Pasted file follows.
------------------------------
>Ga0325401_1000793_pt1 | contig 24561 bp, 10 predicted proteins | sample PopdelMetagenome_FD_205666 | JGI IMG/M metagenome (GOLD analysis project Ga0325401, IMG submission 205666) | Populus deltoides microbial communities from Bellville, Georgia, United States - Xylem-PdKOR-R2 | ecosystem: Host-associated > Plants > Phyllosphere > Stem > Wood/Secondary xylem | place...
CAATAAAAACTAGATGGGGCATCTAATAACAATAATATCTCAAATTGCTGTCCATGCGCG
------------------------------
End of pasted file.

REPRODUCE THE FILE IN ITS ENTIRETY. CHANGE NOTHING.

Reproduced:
>Ga0325401_1000793_pt1 | contig 24561 bp, 10 predicted proteins | sample PopdelMetagenome_FD_205666 | JGI IMG/M metagenome (GOLD analysis project Ga0325401, IMG submission 205666) | Populus deltoides microbial communities from Bellville, Georgia, United States - Xylem-PdKOR-R2 | ecosystem: Host-associated > Plants > Phyllosphere > Stem > Wood/Secondary xylem | place...
CAATAAAAACTAGATGGGGCATCTAATAACAATAATATCTCAAATTGCTGTCCATGCGCG